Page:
El Nino projected to return in 2017 by WMO

WMO El Niño/La Niña Update

28 April 2017

Neutral El Niño/Southern Oscillation (ENSO) conditions currently exist in the tropical Pacific Ocean. However, in the far eastern tropical Pacific during February and March, strong ocean warming, combined with a collapse of the trade winds, resulted in localised severe impacts in Peru and adjacent countries. This strong warming event has now weakened. Most climate models surveyed indicate that basin-wide ENSO-neutral conditions will persist through April-June 2017, followed by a 50-60% chance of El Niño development in the subsequent months. The continuation of ENSO-neutral conditions is slightly less likely, while the emergence of La Niña appears remote. National Meteorological and Hydrological Services will continue to closely monitor changes in the state of ENSO over the coming months.

 

Following weak La Niña-like ENSO conditions during the second half of 2016, sea surface temperatures and most atmospheric fields have persisted at ENSO-neutral levels since January 2017. However, sea surface temperatures in the far eastern tropical Pacific Ocean increased to 2.0 degrees Celsius or more above average during February and March, creating localized heavy rainfall and a trade wind collapse from the Galapagos Islands to the coasts of Ecuador and Peru. This localized warming is distinct from the more broadly known El Niño warming pattern, and does not necessarily mean that a basin-wide El Niño event will develop later this year.

Currently, sea surface temperatures in the central tropical Pacific are close to average, but are accompanied by cloud patterns more typical of a La Niña-like state. The Niño 3.4 region in the east-central tropical Pacific Ocean has warmed to average to slightly above average temperatures during the last two months. The temperature of the waters at depth, from the central Pacific eastward and extending several hundred meters below the surface, have also been close to average; these waters often provide some indication of the coming conditions at the surface.

Most dynamical and statistical prediction models surveyed predict that sea surface temperatures in the east-central tropical Pacific Ocean over the next two months will warm, but remain neutral. Beyond May, models suggest a variety of possible scenarios, ranging from neutral conditions to a moderate El Niño, but overall favor El Niño development. Average dynamical model predictions indicate sea surface temperatures in the east-central tropical Pacific peaking at about 1.0 to 1.2 degrees Celsius above average during the third and fourth quarters of 2017, while the average for the statistical models is about 0.5 to 0.7 degrees Celsius above average. It should be kept in mind that predictions of ENSO for the second half of the year, made before May or June, typically have less certainty than outlooks made later in the year. Based on these predictions and expert assessment, the chance of El Niño developing in the second half of 2017 is in the range of 50-60%, with the likelihood of ENSO-neutral somewhat lower at around 40%. There is very little chance of La Niña during 2017.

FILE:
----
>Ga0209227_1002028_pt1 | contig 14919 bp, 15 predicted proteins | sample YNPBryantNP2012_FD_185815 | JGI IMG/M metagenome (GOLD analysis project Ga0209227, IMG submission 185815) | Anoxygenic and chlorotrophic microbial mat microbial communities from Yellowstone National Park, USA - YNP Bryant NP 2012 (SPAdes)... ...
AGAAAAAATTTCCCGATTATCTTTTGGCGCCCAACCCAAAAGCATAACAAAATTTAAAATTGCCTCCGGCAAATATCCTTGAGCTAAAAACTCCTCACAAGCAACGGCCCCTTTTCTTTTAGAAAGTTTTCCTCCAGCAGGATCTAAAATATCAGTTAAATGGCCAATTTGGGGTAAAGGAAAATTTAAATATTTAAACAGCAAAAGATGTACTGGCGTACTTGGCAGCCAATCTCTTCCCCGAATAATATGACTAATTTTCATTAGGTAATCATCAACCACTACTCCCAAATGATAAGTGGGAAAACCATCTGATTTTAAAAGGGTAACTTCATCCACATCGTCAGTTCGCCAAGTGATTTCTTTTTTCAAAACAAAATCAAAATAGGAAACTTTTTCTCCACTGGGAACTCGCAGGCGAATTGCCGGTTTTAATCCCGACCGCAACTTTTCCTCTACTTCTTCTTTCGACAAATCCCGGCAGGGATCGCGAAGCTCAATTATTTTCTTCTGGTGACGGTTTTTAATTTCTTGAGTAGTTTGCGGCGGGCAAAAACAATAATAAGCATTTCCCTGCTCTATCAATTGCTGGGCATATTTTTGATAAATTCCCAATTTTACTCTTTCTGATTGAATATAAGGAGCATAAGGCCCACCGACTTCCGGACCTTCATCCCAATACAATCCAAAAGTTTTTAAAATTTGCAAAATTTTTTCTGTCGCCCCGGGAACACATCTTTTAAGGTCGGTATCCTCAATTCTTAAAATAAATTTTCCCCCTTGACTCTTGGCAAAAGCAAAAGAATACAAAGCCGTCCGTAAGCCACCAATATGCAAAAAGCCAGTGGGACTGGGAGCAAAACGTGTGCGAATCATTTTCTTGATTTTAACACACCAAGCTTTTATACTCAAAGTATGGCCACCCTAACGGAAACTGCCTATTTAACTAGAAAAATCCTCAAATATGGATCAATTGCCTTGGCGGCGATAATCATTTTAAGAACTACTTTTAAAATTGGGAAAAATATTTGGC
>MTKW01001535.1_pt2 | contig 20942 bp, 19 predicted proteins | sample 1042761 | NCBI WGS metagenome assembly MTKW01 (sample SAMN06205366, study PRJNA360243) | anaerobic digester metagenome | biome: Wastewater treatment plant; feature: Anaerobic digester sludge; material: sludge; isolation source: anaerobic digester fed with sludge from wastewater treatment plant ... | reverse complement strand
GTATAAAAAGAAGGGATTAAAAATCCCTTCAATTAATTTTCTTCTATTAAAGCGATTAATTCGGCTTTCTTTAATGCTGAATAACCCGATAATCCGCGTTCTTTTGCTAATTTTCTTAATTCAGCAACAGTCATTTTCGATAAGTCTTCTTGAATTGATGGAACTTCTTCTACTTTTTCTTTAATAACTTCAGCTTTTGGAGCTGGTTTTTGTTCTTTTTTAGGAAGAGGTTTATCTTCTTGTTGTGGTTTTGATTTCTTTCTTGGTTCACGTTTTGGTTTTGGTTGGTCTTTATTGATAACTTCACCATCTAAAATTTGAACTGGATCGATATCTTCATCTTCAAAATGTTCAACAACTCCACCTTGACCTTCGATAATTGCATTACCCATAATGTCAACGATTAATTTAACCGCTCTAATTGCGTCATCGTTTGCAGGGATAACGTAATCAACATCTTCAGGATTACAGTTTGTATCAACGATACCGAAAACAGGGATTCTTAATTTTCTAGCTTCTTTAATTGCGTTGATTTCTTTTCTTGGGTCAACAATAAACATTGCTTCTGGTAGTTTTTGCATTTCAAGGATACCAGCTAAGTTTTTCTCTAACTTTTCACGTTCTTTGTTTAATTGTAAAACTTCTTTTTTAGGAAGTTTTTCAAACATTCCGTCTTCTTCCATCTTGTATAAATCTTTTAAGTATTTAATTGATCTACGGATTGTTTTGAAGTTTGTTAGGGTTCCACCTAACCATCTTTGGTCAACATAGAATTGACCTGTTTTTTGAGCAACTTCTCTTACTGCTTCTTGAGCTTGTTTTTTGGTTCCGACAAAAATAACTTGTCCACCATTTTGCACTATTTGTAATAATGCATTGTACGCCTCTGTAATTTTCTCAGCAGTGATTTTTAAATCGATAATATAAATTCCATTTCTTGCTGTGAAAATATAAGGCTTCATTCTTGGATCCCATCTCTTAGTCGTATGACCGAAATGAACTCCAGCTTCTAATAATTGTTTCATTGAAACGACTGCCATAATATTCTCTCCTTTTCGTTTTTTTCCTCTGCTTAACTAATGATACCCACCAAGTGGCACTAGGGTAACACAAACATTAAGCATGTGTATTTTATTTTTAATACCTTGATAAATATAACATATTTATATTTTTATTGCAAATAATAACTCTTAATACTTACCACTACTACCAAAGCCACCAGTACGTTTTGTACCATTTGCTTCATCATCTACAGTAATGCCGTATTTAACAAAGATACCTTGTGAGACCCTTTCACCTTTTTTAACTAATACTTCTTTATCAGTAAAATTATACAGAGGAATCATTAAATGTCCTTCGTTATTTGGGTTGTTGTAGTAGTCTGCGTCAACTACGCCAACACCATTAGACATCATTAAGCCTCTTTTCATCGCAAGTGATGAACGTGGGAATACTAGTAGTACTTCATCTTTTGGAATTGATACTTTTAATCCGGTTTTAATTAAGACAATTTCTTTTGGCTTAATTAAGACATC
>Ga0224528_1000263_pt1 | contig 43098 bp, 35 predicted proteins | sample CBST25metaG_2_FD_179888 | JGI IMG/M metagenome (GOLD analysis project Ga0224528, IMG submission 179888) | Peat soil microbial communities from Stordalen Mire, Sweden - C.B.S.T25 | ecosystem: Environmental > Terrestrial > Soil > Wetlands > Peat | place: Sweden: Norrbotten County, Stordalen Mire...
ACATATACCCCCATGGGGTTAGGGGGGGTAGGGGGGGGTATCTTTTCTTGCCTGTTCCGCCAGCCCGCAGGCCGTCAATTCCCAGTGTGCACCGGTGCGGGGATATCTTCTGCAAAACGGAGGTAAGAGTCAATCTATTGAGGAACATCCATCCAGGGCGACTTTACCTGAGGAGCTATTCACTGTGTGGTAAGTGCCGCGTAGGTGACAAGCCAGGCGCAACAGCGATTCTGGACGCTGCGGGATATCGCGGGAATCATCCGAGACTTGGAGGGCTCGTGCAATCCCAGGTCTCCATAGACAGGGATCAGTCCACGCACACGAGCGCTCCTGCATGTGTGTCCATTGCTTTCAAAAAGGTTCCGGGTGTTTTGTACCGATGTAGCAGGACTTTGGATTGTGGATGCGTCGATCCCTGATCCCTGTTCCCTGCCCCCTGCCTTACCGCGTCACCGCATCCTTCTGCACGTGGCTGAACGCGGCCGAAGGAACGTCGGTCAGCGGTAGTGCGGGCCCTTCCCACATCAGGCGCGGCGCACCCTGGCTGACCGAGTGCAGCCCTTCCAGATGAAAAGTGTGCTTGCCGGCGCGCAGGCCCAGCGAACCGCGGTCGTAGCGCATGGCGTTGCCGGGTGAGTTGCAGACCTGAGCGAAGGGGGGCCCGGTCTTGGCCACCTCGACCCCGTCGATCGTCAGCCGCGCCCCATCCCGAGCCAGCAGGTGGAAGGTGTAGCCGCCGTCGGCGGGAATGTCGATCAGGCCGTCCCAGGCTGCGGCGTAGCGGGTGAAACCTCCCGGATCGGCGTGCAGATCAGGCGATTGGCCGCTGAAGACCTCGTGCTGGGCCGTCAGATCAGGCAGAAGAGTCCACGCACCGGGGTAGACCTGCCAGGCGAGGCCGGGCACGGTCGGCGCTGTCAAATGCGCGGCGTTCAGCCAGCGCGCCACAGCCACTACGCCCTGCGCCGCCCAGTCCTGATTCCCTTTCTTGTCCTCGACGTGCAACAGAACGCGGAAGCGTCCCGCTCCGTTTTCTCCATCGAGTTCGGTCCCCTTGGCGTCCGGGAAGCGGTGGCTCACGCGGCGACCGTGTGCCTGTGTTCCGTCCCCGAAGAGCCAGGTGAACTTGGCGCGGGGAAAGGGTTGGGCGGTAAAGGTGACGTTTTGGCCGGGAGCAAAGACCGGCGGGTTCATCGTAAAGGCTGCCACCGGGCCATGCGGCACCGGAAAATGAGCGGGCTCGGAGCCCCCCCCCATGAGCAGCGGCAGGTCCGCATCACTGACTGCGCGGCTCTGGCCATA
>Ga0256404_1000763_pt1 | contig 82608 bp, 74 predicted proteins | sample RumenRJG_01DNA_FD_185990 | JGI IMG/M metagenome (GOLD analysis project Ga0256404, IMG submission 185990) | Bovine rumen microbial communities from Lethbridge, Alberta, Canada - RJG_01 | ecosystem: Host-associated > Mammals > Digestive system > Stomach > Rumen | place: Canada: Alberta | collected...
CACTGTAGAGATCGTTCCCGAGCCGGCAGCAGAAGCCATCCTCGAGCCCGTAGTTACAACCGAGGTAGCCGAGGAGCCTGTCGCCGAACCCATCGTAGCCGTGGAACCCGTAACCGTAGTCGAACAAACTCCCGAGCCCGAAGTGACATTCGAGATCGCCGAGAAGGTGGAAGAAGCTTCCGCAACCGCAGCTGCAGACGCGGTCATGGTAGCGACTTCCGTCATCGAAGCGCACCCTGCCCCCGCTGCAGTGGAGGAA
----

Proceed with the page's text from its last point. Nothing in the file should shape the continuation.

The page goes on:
A careful watch will be maintained on the oceanic and atmospheric conditions in the tropical Pacific Ocean in the coming months to assess the possible transition to El Niño.

It is important to note that El Niño and La Niña are not the only factors that drive global climate patterns, and that the strength of ENSO does not automatically correspond to the strength of its effects.  At the regional level, seasonal outlooks need to assess the relative effects of both the El Niño/Southern Oscillation state and other locally relevant climate drivers. For example, sea surface temperatures of the Indian Ocean, the southeastern Pacific Ocean and the Tropical Atlantic Ocean are also known to influence the climate in the adjacent land areas. Regionally and locally applicable information is available via regional and national seasonal climate outlooks, such as those produced by WMO Regional Climate Centres (RCCs), Regional Climate Outlook Forums (RCOFs) and National Meteorological and Hydrological Services (NMHSs).

In summary:

  • ENSO-neutral conditions are currently in place;
  • A strong sea surface temperature warming and trade wind collapse occurred in the far eastern tropical Pacific Ocean during February and March, producing heavy rainfall in coastal Peru and adjacent countries;
  • Models surveyed and expert opinion suggest ENSO-neutral conditions are likely to continue through most of the second quarter of 2017, with some possibility of El Niño development around the middle of the year;
  • Models and expert opinion suggest chances for El Niño have increased and are in the range of 50-60% during the second half of 2017; ENSO-neutral conditions are the next most likely scenario, with only a very small chance for La Niña.
  • Longer-range ENSO forecasts issued prior to June for the second half of the year have less certainty than those issued in the second half of the year.

Source: http://www.wmo.int/pages/prog/wcp/wcasp/enso_update_latest.html